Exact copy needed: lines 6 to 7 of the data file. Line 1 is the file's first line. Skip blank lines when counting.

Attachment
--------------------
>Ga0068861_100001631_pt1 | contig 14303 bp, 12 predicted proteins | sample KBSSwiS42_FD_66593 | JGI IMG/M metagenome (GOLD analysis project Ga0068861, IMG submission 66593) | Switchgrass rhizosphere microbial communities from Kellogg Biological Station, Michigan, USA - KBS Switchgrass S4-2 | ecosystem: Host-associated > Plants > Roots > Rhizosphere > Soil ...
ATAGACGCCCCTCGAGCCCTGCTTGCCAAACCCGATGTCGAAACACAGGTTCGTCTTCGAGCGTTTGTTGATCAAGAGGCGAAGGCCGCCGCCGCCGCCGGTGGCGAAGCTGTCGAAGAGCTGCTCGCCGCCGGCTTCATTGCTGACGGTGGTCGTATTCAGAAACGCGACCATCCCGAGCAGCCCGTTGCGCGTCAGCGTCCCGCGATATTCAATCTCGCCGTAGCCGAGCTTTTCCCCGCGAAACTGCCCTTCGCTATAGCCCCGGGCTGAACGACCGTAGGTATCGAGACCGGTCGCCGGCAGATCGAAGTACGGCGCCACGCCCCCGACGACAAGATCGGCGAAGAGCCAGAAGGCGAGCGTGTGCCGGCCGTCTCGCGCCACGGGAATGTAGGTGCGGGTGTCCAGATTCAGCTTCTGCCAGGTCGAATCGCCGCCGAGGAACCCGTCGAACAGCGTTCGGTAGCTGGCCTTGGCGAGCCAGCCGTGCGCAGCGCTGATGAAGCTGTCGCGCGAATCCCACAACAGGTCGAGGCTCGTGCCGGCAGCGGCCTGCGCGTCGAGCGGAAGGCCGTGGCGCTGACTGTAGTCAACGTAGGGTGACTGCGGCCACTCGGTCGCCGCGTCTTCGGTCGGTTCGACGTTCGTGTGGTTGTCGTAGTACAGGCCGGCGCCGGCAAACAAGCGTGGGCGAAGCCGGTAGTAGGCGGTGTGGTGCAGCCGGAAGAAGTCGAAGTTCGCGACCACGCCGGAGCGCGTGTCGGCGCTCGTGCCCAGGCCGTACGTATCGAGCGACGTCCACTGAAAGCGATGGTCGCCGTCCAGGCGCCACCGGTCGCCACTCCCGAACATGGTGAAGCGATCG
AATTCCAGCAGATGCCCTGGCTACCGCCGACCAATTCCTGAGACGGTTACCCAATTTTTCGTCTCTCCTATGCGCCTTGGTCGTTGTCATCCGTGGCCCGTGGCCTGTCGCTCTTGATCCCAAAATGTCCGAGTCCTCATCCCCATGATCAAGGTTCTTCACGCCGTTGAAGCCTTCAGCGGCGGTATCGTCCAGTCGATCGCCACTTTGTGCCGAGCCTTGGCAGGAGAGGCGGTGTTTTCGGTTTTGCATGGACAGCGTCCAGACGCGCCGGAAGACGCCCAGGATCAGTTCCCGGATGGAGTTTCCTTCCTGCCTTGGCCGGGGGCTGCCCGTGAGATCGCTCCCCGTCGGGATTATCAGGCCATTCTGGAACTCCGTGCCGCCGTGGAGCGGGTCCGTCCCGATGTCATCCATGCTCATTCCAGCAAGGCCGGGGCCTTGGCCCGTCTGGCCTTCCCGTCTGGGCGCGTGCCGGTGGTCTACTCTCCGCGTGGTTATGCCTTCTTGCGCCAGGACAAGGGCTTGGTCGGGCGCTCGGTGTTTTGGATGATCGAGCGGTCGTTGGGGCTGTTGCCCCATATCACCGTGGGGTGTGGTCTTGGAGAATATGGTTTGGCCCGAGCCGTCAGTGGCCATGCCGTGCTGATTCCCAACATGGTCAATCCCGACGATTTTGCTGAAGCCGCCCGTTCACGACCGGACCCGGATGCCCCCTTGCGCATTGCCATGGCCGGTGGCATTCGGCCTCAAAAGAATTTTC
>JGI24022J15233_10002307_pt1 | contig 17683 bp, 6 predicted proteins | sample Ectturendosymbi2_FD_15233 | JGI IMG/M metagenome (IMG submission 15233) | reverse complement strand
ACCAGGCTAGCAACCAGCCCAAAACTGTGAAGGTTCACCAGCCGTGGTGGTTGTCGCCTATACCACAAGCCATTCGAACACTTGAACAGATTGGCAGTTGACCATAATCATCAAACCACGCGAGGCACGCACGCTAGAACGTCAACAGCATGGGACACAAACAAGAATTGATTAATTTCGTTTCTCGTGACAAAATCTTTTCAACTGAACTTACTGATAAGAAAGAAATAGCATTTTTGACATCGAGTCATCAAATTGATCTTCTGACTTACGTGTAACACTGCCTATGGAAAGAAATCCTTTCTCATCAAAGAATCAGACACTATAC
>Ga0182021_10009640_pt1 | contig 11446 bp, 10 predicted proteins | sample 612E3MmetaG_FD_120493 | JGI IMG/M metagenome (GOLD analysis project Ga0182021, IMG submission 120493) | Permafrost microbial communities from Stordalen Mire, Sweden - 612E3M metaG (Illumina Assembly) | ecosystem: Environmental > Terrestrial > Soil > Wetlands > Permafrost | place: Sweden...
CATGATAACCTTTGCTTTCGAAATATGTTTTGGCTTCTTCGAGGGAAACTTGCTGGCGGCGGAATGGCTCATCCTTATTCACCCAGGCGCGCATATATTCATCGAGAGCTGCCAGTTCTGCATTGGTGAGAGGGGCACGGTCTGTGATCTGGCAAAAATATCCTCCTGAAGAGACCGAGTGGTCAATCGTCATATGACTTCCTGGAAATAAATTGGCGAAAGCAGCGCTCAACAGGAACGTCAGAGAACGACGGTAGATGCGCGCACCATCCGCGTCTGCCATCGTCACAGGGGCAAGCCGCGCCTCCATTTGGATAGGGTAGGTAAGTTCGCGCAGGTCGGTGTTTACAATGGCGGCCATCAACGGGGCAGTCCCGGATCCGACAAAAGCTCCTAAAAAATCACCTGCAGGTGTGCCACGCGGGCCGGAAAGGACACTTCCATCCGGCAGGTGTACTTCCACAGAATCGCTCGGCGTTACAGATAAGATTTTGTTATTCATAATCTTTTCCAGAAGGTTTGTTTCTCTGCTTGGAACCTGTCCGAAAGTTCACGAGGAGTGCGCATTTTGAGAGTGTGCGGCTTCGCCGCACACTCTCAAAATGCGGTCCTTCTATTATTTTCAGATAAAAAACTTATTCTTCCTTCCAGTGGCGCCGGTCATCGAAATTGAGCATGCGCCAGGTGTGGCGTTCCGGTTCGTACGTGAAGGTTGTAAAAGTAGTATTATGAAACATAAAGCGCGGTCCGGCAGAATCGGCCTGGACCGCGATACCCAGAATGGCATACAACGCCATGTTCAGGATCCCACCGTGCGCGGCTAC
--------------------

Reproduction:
>Ga0182021_10009640_pt1 | contig 11446 bp, 10 predicted proteins | sample 612E3MmetaG_FD_120493 | JGI IMG/M metagenome (GOLD analysis project Ga0182021, IMG submission 120493) | Permafrost microbial communities from Stordalen Mire, Sweden - 612E3M metaG (Illumina Assembly) | ecosystem: Environmental > Terrestrial > Soil > Wetlands > Permafrost | place: Sweden...
CATGATAACCTTTGCTTTCGAAATATGTTTTGGCTTCTTCGAGGGAAACTTGCTGGCGGCGGAATGGCTCATCCTTATTCACCCAGGCGCGCATATATTCATCGAGAGCTGCCAGTTCTGCATTGGTGAGAGGGGCACGGTCTGTGATCTGGCAAAAATATCCTCCTGAAGAGACCGAGTGGTCAATCGTCATATGACTTCCTGGAAATAAATTGGCGAAAGCAGCGCTCAACAGGAACGTCAGAGAACGACGGTAGATGCGCGCACCATCCGCGTCTGCCATCGTCACAGGGGCAAGCCGCGCCTCCATTTGGATAGGGTAGGTAAGTTCGCGCAGGTCGGTGTTTACAATGGCGGCCATCAACGGGGCAGTCCCGGATCCGACAAAAGCTCCTAAAAAATCACCTGCAGGTGTGCCACGCGGGCCGGAAAGGACACTTCCATCCGGCAGGTGTACTTCCACAGAATCGCTCGGCGTTACAGATAAGATTTTGTTATTCATAATCTTTTCCAGAAGGTTTGTTTCTCTGCTTGGAACCTGTCCGAAAGTTCACGAGGAGTGCGCATTTTGAGAGTGTGCGGCTTCGCCGCACACTCTCAAAATGCGGTCCTTCTATTATTTTCAGATAAAAAACTTATTCTTCCTTCCAGTGGCGCCGGTCATCGAAATTGAGCATGCGCCAGGTGTGGCGTTCCGGTTCGTACGTGAAGGTTGTAAAAGTAGTATTATGAAACATAAAGCGCGGTCCGGCAGAATCGGCCTGGACCGCGATACCCAGAATGGCATACAACGCCATGTTCAGGATCCCACCGTGCGCGGCTAC